Friday, 22 January 2016

Since when did 'probable' become proof?

The last time I looked, our rule of law required firm proof, evidence that somebody had committed a crime. Without it, there can be no conviction.

Clearly things have changed, with the pronouncement by Sir Robert Owen, QC, Chair of the public enquiry into the death of Alexander Litvinenko, a former FSB officer, that the Russian state, and therefore President Vladimir Putin, 'probably' ordered his assassination in London by two FSB officers in 2006, and that it was 'entirely possible' that Andrei Lugovoi, one of the officers, had been planning the murder since 2004.

(I should add here that in my Harry Tate thriller 'Execution', I make reference to FSB officers murdering an oligarch and friend of Alexander Litvinenko in London. But that was fiction. Sir Robert Owen's words carry the legal weight of the state behind them and pointed to specific living persons responsible, mine do not).

He added that there was a 'considerable quantity' of secret intelligence that was not aired in open court, leaving us to conclude with a nod and a wink that this was sufficient for us all to put on the black cap and call for something to be done.

Now, he could be right. Putin comes across as a powerful, even ruthless individual. He's not somebody I'd be happy to sit down with for tea. In my mind he joins Robert Mugabe, Kim jong-un, Abu Bakr al-Baghdadi (leader if Isil) and many others in whose company I would choose not to be.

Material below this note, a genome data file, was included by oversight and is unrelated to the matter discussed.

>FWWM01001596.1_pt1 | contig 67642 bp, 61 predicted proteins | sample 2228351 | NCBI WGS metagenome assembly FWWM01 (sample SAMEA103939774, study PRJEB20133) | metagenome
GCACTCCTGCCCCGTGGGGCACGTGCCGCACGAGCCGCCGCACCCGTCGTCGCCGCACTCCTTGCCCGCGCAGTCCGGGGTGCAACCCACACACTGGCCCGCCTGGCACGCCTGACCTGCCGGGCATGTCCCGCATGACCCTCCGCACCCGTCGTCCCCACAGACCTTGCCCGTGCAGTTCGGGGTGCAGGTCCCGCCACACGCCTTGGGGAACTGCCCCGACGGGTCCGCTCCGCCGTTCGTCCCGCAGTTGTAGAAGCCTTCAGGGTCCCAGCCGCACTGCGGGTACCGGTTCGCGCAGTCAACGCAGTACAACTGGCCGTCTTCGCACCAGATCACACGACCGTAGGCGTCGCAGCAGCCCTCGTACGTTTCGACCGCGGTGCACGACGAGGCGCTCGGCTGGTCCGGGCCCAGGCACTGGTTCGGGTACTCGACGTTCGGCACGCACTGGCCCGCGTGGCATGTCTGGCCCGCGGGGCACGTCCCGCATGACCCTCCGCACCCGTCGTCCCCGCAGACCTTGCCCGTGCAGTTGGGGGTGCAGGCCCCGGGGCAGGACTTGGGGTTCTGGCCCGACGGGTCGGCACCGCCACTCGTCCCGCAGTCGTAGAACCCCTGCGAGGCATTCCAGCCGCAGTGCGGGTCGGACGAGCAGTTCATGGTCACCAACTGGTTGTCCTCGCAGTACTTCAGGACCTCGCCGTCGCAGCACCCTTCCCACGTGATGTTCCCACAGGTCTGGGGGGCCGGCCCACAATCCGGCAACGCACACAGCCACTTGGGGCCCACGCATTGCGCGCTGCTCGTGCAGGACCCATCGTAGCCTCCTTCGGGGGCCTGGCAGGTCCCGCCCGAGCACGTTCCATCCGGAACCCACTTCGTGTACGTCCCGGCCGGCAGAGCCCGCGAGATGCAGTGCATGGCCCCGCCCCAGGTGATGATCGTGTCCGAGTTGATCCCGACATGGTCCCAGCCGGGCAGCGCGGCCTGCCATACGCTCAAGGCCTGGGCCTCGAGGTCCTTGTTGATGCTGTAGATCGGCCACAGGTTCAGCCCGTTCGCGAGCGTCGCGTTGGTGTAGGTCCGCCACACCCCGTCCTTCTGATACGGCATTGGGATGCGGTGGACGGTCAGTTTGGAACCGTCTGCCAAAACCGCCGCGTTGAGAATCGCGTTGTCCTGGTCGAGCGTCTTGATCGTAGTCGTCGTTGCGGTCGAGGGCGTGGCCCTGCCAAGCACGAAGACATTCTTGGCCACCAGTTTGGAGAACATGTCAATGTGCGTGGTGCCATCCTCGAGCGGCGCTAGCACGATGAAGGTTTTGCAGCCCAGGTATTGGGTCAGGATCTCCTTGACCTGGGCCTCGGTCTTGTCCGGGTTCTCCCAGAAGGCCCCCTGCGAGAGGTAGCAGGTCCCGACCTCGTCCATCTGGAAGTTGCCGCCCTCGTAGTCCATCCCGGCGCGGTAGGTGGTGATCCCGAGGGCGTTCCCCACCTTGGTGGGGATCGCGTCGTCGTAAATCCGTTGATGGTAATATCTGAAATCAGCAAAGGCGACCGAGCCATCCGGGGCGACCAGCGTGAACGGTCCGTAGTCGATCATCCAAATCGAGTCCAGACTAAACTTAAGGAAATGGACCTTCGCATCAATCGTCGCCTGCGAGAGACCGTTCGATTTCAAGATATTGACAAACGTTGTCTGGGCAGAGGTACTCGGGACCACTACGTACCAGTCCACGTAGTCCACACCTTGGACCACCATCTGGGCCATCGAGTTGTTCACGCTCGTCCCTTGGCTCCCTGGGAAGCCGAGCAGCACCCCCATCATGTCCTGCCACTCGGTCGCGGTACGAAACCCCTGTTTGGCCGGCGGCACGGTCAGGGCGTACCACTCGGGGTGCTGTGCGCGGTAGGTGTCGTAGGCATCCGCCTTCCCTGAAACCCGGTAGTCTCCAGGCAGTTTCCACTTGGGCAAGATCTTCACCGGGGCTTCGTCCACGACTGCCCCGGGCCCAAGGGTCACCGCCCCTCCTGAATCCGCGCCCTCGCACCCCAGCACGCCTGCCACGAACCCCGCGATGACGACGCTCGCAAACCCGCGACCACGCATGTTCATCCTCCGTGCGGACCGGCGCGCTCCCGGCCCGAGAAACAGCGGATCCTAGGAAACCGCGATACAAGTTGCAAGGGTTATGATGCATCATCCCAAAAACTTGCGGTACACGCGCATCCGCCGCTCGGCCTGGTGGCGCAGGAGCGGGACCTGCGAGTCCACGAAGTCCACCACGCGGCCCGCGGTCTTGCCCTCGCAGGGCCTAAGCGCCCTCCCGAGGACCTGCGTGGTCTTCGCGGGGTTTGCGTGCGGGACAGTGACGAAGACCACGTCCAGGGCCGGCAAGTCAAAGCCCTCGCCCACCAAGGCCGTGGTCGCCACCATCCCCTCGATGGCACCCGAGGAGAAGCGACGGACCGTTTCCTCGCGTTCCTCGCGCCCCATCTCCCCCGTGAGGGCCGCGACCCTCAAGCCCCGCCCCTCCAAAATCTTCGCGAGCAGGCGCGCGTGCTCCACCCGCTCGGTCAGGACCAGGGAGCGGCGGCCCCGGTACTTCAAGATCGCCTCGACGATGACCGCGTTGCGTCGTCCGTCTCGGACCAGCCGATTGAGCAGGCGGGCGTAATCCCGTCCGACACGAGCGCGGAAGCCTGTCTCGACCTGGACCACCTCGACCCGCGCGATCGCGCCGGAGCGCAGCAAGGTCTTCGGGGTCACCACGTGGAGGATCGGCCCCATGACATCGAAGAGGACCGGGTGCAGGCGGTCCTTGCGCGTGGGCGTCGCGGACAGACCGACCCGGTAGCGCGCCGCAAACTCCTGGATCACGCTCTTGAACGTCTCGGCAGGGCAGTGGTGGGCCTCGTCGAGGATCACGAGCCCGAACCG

But that's not the point.

The problem is that this rather weasly 'probable' and 'entirely possible', issued by a High Court judge, has opened the door for demands for punitive measures to be taken. I feel deeply sorry for Litvinenko's widow and son, but many families here in the UK have suffered over the years with not knowing who killed their loved ones, or worse, suspecting who did but lacking firm proof. Yet they remain dissatisfied, with no High Court judge on their side.

My worry is, how long will it be, now this stable door has been opened, before other convictions are brought (or suggested, like this one) but against UK citizens without firm and incontestable proof?

The irony is that British troops are currently being investigated by legal ambulance chasers for alleged war crimes in Iraq (to the loudly-expressed disgust of politicians - although I feel they won't see the irony, bearing in mind this Litvinenko 'judgment'). In a theatre of war, how firm can evidence be 100% of the time, that a crime was committed, with absolute proof?

Yet I wonder how likely is it now that somebody, somewhere, military or civil, will eventually be convicted on a 'probable' or 'entirely possible' judgement as handed down by the likes of Sir Robert Owen, QC? Because it's an easy way to appease public opinion.

And there will be damn-all we can do about it.

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